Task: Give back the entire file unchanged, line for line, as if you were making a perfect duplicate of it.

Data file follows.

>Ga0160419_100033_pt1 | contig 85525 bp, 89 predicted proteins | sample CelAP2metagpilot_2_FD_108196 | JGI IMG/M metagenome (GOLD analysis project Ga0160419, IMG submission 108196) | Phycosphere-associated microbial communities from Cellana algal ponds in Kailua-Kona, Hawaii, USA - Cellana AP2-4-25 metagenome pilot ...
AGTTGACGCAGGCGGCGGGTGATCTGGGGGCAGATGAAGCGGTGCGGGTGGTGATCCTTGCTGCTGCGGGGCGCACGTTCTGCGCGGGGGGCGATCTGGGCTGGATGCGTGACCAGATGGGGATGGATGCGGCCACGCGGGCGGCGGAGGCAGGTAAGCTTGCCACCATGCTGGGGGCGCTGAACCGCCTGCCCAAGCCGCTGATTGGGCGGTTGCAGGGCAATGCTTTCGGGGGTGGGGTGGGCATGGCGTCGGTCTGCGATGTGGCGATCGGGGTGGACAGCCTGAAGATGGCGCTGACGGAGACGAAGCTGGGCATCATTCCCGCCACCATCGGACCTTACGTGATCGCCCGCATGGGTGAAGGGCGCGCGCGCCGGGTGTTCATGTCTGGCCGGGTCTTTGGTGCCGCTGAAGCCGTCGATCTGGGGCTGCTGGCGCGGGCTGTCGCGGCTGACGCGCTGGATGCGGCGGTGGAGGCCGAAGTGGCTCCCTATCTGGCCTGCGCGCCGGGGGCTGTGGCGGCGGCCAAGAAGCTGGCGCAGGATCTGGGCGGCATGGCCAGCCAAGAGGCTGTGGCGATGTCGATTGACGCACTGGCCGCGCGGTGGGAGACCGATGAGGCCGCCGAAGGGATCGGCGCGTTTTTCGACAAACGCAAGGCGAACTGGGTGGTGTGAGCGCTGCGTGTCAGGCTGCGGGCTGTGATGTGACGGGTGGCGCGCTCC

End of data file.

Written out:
>Ga0160419_100033_pt1 | contig 85525 bp, 89 predicted proteins | sample CelAP2metagpilot_2_FD_108196 | JGI IMG/M metagenome (GOLD analysis project Ga0160419, IMG submission 108196) | Phycosphere-associated microbial communities from Cellana algal ponds in Kailua-Kona, Hawaii, USA - Cellana AP2-4-25 metagenome pilot ...
AGTTGACGCAGGCGGCGGGTGATCTGGGGGCAGATGAAGCGGTGCGGGTGGTGATCCTTGCTGCTGCGGGGCGCACGTTCTGCGCGGGGGGCGATCTGGGCTGGATGCGTGACCAGATGGGGATGGATGCGGCCACGCGGGCGGCGGAGGCAGGTAAGCTTGCCACCATGCTGGGGGCGCTGAACCGCCTGCCCAAGCCGCTGATTGGGCGGTTGCAGGGCAATGCTTTCGGGGGTGGGGTGGGCATGGCGTCGGTCTGCGATGTGGCGATCGGGGTGGACAGCCTGAAGATGGCGCTGACGGAGACGAAGCTGGGCATCATTCCCGCCACCATCGGACCTTACGTGATCGCCCGCATGGGTGAAGGGCGCGCGCGCCGGGTGTTCATGTCTGGCCGGGTCTTTGGTGCCGCTGAAGCCGTCGATCTGGGGCTGCTGGCGCGGGCTGTCGCGGCTGACGCGCTGGATGCGGCGGTGGAGGCCGAAGTGGCTCCCTATCTGGCCTGCGCGCCGGGGGCTGTGGCGGCGGCCAAGAAGCTGGCGCAGGATCTGGGCGGCATGGCCAGCCAAGAGGCTGTGGCGATGTCGATTGACGCACTGGCCGCGCGGTGGGAGACCGATGAGGCCGCCGAAGGGATCGGCGCGTTTTTCGACAAACGCAAGGCGAACTGGGTGGTGTGAGCGCTGCGTGTCAGGCTGCGGGCTGTGATGTGACGGGTGGCGCGCTCC